Tragic singer Amy Winehouse and late Hollywood legend Dame Elizabeth Taylor are to have their life stories preserved for posterity as part of a national biography record in the U.K. The two stars will be among 223 notable figures, who all died before the end of 2011, who will be added to the Oxford Dictionary of National Biography.
Baker Street hitmaker Gerry Rafferty is also on the list, along with the now notorious Sir Jimmy Savile, the disgraced British DJ who was unmasked as a serial child abuser following his death in 2011.
Officials behind the list have been forced to defend their inclusion of Savile alongside stars considered to be national treasures.
Editor David Cannadine says, "The Oxford Dictionary of National Biography is not a collection of the 'great and good' but a record of people who left their mark on national life, for good or ill. The DNB has always included criminals, particularly those whose crimes led to sustained debate on matters of public protection, as in the case of Jimmy Savile."
Actor Columbus Short has been ordered to stand trial in his felony battery case. The former Scandal star has pleaded not guilty to assaulting Felton Hyche III during an altercation in March (14) in Los Angeles.
In August (14), a bench warrant was issued for his arrest when the actor was a no-show at a mandatory hearing because he was already behind bars in Los Angeles County jail for skipping a court date in a separate domestic violence case involving his estranged wife Tanee McCall-Short.
He became a wanted man again in October (14) after he was kicked off a flight from Atlanta, Georgia to Los Angeles, where he had been due to face another hearing.
After being ordered to remain in California earlier this month (Dec14), Superior Court Commissioner Mark Zuckman told Short on Tuesday (23Dec14) to stand trial for the charges despite his lawyer's arguments he was acting in self defence.
An arraignment has been scheduled for 6 January (15).
If convicted, he faces up to four years in prison.
If there's one thing we've learned throughout the years, it's that it just isn't Christmas until we've watched a slew of movies putting us in the mood. Nobody puts us in the mood quite like the Brits do. It makes sense, considering the king of the Christmas story, Charles Dickens, is British too. Don't believe us when we say the British do it better? Take a look:
Not the only Dickens adaptations on this list, this musical adaptation has the distinction of toting a Golden Globe. Albert Finney won the statue for his turn as the titular Ebenezor Scrooge in this film that your kids will probably love.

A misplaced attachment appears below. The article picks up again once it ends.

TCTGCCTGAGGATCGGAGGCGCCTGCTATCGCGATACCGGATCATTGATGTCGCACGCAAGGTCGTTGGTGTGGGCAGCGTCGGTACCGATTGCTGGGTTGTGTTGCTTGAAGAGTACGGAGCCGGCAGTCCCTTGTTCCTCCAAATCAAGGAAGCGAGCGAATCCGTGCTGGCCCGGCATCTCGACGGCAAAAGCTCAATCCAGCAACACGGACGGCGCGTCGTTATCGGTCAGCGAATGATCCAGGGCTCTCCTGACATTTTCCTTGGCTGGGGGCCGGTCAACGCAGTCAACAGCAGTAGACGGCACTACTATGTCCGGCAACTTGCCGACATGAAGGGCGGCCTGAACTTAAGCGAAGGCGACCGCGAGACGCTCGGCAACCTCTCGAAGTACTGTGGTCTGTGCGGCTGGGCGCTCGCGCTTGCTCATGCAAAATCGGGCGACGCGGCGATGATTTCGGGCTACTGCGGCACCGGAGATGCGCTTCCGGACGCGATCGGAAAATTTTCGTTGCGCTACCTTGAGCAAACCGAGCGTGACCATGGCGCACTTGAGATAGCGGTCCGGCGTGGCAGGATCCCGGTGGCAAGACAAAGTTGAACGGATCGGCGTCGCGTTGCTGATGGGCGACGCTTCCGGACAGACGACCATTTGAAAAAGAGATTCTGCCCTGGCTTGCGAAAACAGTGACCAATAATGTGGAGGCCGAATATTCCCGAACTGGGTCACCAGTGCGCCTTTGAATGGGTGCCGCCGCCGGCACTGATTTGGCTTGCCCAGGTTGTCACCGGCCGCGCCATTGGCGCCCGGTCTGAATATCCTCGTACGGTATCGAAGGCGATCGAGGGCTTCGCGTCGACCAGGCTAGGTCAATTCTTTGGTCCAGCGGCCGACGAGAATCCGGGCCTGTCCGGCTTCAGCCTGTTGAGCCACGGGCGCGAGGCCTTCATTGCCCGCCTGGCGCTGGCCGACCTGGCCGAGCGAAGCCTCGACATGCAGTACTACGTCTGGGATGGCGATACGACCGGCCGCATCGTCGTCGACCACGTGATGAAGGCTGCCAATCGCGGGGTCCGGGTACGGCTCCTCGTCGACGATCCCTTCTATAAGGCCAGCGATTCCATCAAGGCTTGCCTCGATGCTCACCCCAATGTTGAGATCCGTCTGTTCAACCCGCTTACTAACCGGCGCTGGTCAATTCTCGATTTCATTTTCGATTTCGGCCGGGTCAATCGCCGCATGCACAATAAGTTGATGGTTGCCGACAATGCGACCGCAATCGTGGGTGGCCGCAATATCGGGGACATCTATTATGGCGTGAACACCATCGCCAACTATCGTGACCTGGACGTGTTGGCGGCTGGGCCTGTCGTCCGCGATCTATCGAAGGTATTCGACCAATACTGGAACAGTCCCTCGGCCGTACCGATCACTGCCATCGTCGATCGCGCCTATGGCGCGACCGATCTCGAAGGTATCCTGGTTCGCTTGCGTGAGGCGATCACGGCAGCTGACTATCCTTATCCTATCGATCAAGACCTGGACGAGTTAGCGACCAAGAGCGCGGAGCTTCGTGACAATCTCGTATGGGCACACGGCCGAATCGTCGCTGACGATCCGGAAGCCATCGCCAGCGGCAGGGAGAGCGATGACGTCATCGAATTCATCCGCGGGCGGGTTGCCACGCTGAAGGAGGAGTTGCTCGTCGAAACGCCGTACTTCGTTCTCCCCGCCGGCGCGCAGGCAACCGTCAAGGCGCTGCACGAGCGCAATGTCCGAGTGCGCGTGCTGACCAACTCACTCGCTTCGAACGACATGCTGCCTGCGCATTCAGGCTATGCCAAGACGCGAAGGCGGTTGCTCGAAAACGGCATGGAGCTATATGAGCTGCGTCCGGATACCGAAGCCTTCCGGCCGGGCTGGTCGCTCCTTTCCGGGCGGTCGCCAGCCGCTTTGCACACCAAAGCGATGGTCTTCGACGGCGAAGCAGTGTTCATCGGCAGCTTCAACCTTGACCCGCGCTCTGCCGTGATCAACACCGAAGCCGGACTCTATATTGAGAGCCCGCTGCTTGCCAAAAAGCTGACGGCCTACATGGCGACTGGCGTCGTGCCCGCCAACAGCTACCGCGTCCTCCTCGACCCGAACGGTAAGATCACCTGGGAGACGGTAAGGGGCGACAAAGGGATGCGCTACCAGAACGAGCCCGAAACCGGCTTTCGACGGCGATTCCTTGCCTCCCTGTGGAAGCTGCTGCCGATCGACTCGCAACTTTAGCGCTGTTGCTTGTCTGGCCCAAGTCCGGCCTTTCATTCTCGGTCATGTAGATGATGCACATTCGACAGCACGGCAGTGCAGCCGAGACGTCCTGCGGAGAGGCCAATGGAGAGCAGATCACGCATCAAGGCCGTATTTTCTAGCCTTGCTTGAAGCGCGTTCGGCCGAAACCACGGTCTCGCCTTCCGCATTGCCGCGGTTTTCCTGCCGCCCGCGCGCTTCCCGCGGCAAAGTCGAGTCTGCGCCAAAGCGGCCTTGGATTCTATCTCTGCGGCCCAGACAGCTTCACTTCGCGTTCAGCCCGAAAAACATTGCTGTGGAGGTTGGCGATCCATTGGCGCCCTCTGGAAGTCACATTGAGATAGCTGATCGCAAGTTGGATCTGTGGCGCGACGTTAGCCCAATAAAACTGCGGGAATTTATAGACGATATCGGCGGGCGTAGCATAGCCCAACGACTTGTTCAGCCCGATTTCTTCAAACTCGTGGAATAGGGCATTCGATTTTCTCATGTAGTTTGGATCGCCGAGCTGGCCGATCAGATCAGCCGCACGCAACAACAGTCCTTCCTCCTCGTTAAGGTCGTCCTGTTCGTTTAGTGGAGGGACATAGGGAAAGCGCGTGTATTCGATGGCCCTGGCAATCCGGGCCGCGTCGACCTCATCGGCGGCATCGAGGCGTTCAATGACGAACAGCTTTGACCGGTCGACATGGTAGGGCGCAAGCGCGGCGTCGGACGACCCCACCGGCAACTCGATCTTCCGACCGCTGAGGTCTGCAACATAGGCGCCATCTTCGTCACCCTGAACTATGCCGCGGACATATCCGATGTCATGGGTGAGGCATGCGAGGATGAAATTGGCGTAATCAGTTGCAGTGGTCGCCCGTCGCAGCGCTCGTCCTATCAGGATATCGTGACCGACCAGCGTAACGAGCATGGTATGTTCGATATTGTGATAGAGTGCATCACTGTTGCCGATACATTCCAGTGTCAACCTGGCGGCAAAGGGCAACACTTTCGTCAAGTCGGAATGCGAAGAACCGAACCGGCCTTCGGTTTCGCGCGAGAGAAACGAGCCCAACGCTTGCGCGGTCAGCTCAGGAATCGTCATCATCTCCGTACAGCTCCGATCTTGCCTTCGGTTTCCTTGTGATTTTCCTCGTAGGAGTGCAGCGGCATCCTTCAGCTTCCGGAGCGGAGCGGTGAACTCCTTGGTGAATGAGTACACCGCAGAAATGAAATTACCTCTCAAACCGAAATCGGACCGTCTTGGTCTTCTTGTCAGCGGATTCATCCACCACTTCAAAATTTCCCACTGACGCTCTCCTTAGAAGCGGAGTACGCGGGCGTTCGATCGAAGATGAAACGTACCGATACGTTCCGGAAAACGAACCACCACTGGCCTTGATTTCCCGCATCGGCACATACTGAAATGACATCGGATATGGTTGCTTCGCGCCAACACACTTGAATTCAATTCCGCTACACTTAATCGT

Love Actually (2003)
Every British actor, almost ever, is in this movie: Colin Firth, Liam Neeson, Emma Thompson, Keira Knightley, Bill Nighy, Chiwetel Ejiofor, Martin Freeman, The Walking Dead's Andrew Lincoln, and even The Maze Runner's Thomas Brodie-Sangster. The film follows eight different couples as they all work out their love lives during the Christmas season. It's so good that you'll love it without questioning its morality (we're looking at you, Keira Knightley and Andrew Lincoln). It's simply not the holiday season until you've watched this movie at least once. We recommend weekly viewings.
The Holly and the Ivy (1952)
This underrated classic, named for the traditional British Christmas carol and adapted from the Wynyard Browne play, has more to offer than meets the eye. A clergyman who neglected his children has his issues come to the surface during Christmas. The film poses questions about life and the meaning of the holiday in a way that's notedly part Chekhov and part comedy of manners.
Bridget Jones's Diary (2001)
We're not really into the idea of 'spirit animals,' but if we had one, it would take the form of Bridget Jones. Though this movie isn't technically a holiday movie, the film's premise is fixed on Bridget's New Years' resolution, so it'll help you gear up for that. Plus, Colin Firth wears an ugly Christmas sweater AND plays Mark Darcy, in a nod to his Mr. Darcy days of Pride and Prejudice (the film is a modern adaptation of the Austen novel). It's hilarious and will be your best friend anytime you feel lonely this holiday season. Trust us.
Arthur Christmas (2011)
Santa's clumsy son tries to save one girl's Christmas after realizing his father failed to deliver her gift. Arthur Claus sets off on his mission with his grandfather, a rebellious elf, and a team of reindeer in this funny and enjoyable movie. It's a Golden Globe nominated fresh take on the holiday premise, thanks to its high-tech Santa Claus.
An enormous bag of money falls into the hands of a little boy just days before England converts to the Euro (what?). The Euro part might sound a bit strange, but the Danny Boyle-directed film works on multiple levels. It's enjoyable for kids and adults alike. It'll leave you feeling great about mankind, and that's in the spirit of Christmas after all, isn't it?
The Muppet Christmas Carol (1992)
If your kids didn't love the Albert Finney Dickens adaptation, there's always this version, with Michael Caine playing Scrooge along with The Muppets. Kermit the Frog plays Scrooge's business partner, Bob Cratchit. It may not be the best version of the story, but it'll make you laugh and it'll warm your heart. It's also a great way to introduce kids to the classic Dickens tale!
The Holiday (2006)
The Holiday is the sort of movie that's so good, it's perfectly acceptable to watch all year long. At least, we do. Kate Winslet's performance as a woman with a mean case of unrequited love gives us all the feels. She switches houses with unlucky-in-love Cameron Diaz, and along come Jack Black and Jude Law to sweep the ladies (and the viewers) off their feet. Pour a glass (or a bottle) of wine, and enjoy this movie, whether it's the holiday season or not.